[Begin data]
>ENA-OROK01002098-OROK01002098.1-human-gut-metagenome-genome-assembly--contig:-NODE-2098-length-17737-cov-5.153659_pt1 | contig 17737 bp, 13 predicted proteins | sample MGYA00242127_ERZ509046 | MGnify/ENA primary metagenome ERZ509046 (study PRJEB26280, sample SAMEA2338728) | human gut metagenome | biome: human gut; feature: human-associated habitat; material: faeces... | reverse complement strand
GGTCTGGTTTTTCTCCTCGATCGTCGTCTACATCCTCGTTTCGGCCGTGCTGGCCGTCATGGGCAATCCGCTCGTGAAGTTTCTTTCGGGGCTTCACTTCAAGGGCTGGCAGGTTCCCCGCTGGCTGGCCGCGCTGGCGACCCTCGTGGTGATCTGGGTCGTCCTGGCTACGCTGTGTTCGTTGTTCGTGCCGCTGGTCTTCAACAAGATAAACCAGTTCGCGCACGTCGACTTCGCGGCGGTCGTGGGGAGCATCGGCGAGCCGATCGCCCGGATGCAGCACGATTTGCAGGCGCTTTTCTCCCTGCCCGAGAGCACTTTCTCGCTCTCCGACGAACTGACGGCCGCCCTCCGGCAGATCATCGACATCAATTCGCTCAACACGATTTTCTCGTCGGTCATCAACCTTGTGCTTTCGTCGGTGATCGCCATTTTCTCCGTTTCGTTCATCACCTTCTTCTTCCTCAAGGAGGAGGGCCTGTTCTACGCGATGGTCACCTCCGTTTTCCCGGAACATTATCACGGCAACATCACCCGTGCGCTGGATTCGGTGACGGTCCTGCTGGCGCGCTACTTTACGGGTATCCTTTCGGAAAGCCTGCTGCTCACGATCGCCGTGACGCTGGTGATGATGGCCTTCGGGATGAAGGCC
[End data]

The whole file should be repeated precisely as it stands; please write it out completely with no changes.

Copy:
>ENA-OROK01002098-OROK01002098.1-human-gut-metagenome-genome-assembly--contig:-NODE-2098-length-17737-cov-5.153659_pt1 | contig 17737 bp, 13 predicted proteins | sample MGYA00242127_ERZ509046 | MGnify/ENA primary metagenome ERZ509046 (study PRJEB26280, sample SAMEA2338728) | human gut metagenome | biome: human gut; feature: human-associated habitat; material: faeces... | reverse complement strand
GGTCTGGTTTTTCTCCTCGATCGTCGTCTACATCCTCGTTTCGGCCGTGCTGGCCGTCATGGGCAATCCGCTCGTGAAGTTTCTTTCGGGGCTTCACTTCAAGGGCTGGCAGGTTCCCCGCTGGCTGGCCGCGCTGGCGACCCTCGTGGTGATCTGGGTCGTCCTGGCTACGCTGTGTTCGTTGTTCGTGCCGCTGGTCTTCAACAAGATAAACCAGTTCGCGCACGTCGACTTCGCGGCGGTCGTGGGGAGCATCGGCGAGCCGATCGCCCGGATGCAGCACGATTTGCAGGCGCTTTTCTCCCTGCCCGAGAGCACTTTCTCGCTCTCCGACGAACTGACGGCCGCCCTCCGGCAGATCATCGACATCAATTCGCTCAACACGATTTTCTCGTCGGTCATCAACCTTGTGCTTTCGTCGGTGATCGCCATTTTCTCCGTTTCGTTCATCACCTTCTTCTTCCTCAAGGAGGAGGGCCTGTTCTACGCGATGGTCACCTCCGTTTTCCCGGAACATTATCACGGCAACATCACCCGTGCGCTGGATTCGGTGACGGTCCTGCTGGCGCGCTACTTTACGGGTATCCTTTCGGAAAGCCTGCTGCTCACGATCGCCGTGACGCTGGTGATGATGGCCTTCGGGATGAAGGCC